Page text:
So the genetic evidence in corroboration with archaeological and linguistic evidences completely supports that a group of pastoralists from steppes migrated to India.  The migration from steppe was quite complex. Let me give a very brief description of the migration process which has been dealt with quite detail in the book. The OoA migration populated Eurasia some 50,000-35,000 years ago. The people who inhabited the region are today classified into two basic groups i) Eastern Hunter Gatherers (EHG) of the steppe region and ii) Ancient North Eurasians(ANE) of the Siberian region. Some 7,000 years ago, there was an influx of people from Caucasus region who later mixed with the EHG and created the Yamnaya culture, which was heavily influenced by the Maikop culture of Caucasus region.By around 3000 BCE  Yamnaya people started westward migration into Europe and as suggested by genetic records, there was an ‘eastward reflux’ of Yamnaya people after 3000 BCE with people carrying a genetic mixture of Yamnaya and European Middle Neolithic farmers.  By 2600 BCE i.e. around 4600 years ago the Yamnaya has splintered into many different successor cultures. One of these cultures later on migrated into south Asia in the second millennium BCE and mixed with the already existing population from Harrapan civilization who were migrating to different parts of India after their fall.

This whole process then created two major population groups in India, namely the Ancient North Indian (ANI) which is a mix of First Indians +Zargosis + Steppe and Ancient South Indian (ASI), which is a mix of First Indians+ Zargosis+ existing population of southern India. Both these groups mixed again, to create the population of India as it is today (Ibid. 181).

All the above conclusions are based on latest research in field of linguistics, archeology, environmental history and genetics. The author in his book has cited all the works in different fields quite exhaustively.

Some of the other major conclusions this book draws:-

  1. Aryan culture was most likely the result of interaction, adoption and adaptation among those who brought Indo-European language to India and those who were well settled inhabitants of the region (pp.163).
  2. In the Indian population 10-40 % of Y – Chromosome or the Y- DNA lineage which comes from the paternal line is of First Indians descent, while 70-90 % of mtDNA lineage which comes from maternal line is of First Indians. This means that in case of 70-90 % of Indian women, their lineage can be traced back to OoA women who reached India around 65000 years ago, while in case of men; this figure is around 10-40 for respective OoA male migrant. What this data means is that later migrations were male dominated and male from migrant groups mixed freely with the then local population.   

Some general conclusions drawn in the book are:

  1. No Human Community is of exceptional status relative to others. None are children of God, or chosen people, unless all are. And none of us live upon the center of the earth any more than we live on its periphery, since we live on the surface of a globe (pp.5).
  2. There is no nation in the world today that has not been shaped by repeated mass migrations (pp. 161).

Apart from this the book also discuss about possible date of origin of caste system in India and about the cultural continuities from Harrapan civilization to the vedic civilization.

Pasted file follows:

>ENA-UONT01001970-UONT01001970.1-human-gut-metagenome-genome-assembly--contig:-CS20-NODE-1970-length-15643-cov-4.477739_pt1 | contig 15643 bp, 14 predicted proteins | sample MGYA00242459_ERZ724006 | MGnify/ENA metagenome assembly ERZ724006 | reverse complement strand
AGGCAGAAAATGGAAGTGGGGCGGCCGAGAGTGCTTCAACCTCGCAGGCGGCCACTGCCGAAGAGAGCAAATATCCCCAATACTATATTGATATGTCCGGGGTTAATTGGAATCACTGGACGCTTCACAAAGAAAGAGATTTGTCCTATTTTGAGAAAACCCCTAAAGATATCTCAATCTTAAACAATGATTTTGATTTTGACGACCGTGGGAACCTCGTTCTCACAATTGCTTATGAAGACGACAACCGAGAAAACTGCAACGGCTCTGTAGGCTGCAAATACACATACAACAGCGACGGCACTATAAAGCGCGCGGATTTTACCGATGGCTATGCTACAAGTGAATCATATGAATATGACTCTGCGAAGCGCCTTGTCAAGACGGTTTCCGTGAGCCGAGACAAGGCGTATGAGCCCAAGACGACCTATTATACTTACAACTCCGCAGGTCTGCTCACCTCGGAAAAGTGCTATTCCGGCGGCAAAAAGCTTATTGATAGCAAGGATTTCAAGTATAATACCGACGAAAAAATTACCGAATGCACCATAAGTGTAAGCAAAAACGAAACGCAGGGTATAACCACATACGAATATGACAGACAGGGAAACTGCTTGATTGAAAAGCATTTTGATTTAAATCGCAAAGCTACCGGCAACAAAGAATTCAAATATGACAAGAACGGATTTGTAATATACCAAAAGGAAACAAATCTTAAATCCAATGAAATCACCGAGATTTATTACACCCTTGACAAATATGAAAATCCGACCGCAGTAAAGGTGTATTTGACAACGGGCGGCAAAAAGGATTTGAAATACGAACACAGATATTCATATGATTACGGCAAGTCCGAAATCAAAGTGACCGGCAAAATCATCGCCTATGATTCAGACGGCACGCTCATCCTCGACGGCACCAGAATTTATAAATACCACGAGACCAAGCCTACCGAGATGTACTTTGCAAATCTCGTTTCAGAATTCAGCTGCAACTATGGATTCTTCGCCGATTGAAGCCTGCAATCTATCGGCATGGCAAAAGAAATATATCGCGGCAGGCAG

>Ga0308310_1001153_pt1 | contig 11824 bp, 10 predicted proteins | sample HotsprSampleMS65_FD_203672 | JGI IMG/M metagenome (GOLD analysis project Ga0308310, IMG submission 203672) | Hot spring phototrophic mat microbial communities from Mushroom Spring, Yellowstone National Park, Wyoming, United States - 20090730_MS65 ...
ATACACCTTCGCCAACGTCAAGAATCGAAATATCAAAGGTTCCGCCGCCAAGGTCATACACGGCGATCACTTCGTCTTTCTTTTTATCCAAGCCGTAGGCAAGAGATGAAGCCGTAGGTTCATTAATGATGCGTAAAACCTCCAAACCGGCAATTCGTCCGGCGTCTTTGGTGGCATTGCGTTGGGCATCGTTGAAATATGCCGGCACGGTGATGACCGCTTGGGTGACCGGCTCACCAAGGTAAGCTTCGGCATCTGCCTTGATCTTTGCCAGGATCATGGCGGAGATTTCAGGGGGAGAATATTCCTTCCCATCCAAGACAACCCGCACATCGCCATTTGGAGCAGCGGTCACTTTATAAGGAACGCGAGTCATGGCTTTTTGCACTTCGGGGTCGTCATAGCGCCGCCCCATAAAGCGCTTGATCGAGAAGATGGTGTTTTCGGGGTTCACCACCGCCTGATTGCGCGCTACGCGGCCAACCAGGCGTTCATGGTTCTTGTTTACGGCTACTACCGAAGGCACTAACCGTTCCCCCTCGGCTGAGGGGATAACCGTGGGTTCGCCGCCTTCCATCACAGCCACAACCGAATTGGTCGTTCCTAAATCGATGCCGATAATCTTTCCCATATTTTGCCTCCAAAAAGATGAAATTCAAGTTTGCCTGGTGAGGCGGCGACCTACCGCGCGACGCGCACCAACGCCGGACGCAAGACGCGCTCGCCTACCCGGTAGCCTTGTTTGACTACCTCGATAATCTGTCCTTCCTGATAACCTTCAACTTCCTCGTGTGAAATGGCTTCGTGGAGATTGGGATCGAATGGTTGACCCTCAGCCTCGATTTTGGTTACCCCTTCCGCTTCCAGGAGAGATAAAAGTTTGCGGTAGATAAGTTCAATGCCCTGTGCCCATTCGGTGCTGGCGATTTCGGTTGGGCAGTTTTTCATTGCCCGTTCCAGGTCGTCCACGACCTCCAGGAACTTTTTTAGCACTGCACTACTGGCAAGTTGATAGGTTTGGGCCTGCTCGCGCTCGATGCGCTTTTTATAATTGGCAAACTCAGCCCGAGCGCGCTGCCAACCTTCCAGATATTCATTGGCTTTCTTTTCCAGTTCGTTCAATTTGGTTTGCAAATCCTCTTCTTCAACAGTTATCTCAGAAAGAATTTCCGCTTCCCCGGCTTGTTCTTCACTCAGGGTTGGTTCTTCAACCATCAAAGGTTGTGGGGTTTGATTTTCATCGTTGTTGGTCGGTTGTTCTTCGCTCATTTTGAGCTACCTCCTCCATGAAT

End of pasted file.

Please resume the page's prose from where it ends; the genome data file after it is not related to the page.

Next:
In last 5 years whatever scientific temperament this country had developed in last 67 years, before the advent of the present regime, has faced massive assault. Though there was always an undercurrent which presented Indian myths as real and having a “scientific” basis, under the present regime it gained momentum and has become somewhat mainstream, or is in a process of becoming mainstream. Also, with appointing those people who have a clear Hindutva bias as heads of prominent social science research institutes, and their induction in university systems, the present government has started the process of historical revisionism which is clearly not going to end, even if the present regime is replaced with another regime. In such difficult and bleak scenario, Tony Joseph’s book is a timely intervention. However the need is to translate this book in vernaculars thereby making it available to much larger section of Indian population, in order to not only regain the losses which this country has seen in last 4 years in terms of scientific temperament and harmony, but also to make people aware of the biased, one sided and flawed interpretation of Indian history by the right.

In the end I would like to quote the “Pizza” Metaphor from the book to describe the current Indian Population structure. According to Joseph,

“One way to understand the population structure of today’s India is to think of it as a pizza, with the First Indians forming its base. Some parts of the pizza are thin crust, some parts thick crust, but all parts need to have the base- the pizza dosen’t exist without it. Then comes the sauce that is spread over the pizza. And then the cheese and the toppings- the people who came into the subcontinent later, at various periods. The cheese and the toppings are not uniform across the different slices. Some slices have an extra topping of tomato, some have more capsicum and others have a lot of mushroom. The sauce, the cheese, the toppings that you find on this Indian pizza are not unique; these are found in other parts of the world too- some in West Asia, some in Southeast Asia and some in Europe and Central Aisa. But the base of the pizza is unique to India- you will not find another one like it anywhere else in the world. And neither will you find a pizza with this level of diversity in any place other than Africa”.

At last I would like to emphasize that this is a must read book. Permission to quote from the book was taken from the Author.